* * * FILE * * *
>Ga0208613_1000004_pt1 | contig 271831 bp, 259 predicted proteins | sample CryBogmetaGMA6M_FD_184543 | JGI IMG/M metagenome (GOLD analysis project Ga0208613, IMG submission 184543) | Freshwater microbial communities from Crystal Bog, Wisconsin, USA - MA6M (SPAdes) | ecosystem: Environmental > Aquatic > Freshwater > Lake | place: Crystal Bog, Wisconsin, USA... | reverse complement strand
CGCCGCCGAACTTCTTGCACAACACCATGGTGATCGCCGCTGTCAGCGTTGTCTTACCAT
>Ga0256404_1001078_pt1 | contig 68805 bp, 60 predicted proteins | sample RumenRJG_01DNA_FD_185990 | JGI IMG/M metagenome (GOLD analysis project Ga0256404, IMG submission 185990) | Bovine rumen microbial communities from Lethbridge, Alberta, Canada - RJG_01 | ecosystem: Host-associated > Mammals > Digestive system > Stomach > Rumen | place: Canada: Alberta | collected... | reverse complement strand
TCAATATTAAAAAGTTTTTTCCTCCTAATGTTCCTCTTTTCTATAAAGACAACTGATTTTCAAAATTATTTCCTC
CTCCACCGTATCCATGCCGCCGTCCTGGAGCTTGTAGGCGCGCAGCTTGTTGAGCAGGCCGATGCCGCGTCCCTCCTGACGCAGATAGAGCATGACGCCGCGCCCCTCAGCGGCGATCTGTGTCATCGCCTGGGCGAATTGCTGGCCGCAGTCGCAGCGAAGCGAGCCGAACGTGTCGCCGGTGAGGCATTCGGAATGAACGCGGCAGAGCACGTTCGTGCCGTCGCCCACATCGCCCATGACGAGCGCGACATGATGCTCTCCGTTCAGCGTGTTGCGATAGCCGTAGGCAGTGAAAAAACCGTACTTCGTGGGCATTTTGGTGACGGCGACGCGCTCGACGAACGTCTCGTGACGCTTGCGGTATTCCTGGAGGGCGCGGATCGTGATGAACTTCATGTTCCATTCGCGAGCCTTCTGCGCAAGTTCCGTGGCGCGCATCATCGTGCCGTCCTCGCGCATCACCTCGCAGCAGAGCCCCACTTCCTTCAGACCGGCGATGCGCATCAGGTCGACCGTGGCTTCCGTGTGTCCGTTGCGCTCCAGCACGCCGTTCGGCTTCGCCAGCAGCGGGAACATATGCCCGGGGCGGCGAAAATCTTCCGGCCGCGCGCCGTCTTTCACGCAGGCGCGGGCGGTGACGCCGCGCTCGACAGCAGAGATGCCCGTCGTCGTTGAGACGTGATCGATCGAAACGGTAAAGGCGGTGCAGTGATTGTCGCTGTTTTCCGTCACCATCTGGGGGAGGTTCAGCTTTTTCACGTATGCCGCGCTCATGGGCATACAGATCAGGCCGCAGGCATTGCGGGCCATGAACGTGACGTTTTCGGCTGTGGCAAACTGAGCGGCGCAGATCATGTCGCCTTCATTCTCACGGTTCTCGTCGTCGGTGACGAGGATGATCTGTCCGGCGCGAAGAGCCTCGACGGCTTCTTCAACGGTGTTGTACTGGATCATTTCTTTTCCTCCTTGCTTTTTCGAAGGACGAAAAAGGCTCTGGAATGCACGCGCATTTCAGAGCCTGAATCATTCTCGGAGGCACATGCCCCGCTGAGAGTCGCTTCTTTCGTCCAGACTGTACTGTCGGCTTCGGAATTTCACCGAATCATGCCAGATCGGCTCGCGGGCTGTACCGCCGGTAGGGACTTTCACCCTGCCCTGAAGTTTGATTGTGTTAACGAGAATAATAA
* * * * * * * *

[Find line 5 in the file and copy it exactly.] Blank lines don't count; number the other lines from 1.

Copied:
CTCCACCGTATCCATGCCGCCGTCCTGGAGCTTGTAGGCGCGCAGCTTGTTGAGCAGGCCGATGCCGCGTCCCTCCTGACGCAGATAGAGCATGACGCCGCGCCCCTCAGCGGCGATCTGTGTCATCGCCTGGGCGAATTGCTGGCCGCAGTCGCAGCGAAGCGAGCCGAACGTGTCGCCGGTGAGGCATTCGGAATGAACGCGGCAGAGCACGTTCGTGCCGTCGCCCACATCGCCCATGACGAGCGCGACATGATGCTCTCCGTTCAGCGTGTTGCGATAGCCGTAGGCAGTGAAAAAACCGTACTTCGTGGGCATTTTGGTGACGGCGACGCGCTCGACGAACGTCTCGTGACGCTTGCGGTATTCCTGGAGGGCGCGGATCGTGATGAACTTCATGTTCCATTCGCGAGCCTTCTGCGCAAGTTCCGTGGCGCGCATCATCGTGCCGTCCTCGCGCATCACCTCGCAGCAGAGCCCCACTTCCTTCAGACCGGCGATGCGCATCAGGTCGACCGTGGCTTCCGTGTGTCCGTTGCGCTCCAGCACGCCGTTCGGCTTCGCCAGCAGCGGGAACATATGCCCGGGGCGGCGAAAATCTTCCGGCCGCGCGCCGTCTTTCACGCAGGCGCGGGCGGTGACGCCGCGCTCGACAGCAGAGATGCCCGTCGTCGTTGAGACGTGATCGATCGAAACGGTAAAGGCGGTGCAGTGATTGTCGCTGTTTTCCGTCACCATCTGGGGGAGGTTCAGCTTTTTCACGTATGCCGCGCTCATGGGCATACAGATCAGGCCGCAGGCATTGCGGGCCATGAACGTGACGTTTTCGGCTGTGGCAAACTGAGCGGCGCAGATCATGTCGCCTTCATTCTCACGGTTCTCGTCGTCGGTGACGAGGATGATCTGTCCGGCGCGAAGAGCCTCGACGGCTTCTTCAACGGTGTTGTACTGGATCATTTCTTTTCCTCCTTGCTTTTTCGAAGGACGAAAAAGGCTCTGGAATGCACGCGCATTTCAGAGCCTGAATCATTCTCGGAGGCACATGCCCCGCTGAGAGTCGCTTCTTTCGTCCAGACTGTACTGTCGGCTTCGGAATTTCACCGAATCATGCCAGATCGGCTCGCGGGCTGTACCGCCGGTAGGGACTTTCACCCTGCCCTGAAGTTTGATTGTGTTAACGAGAATAATAA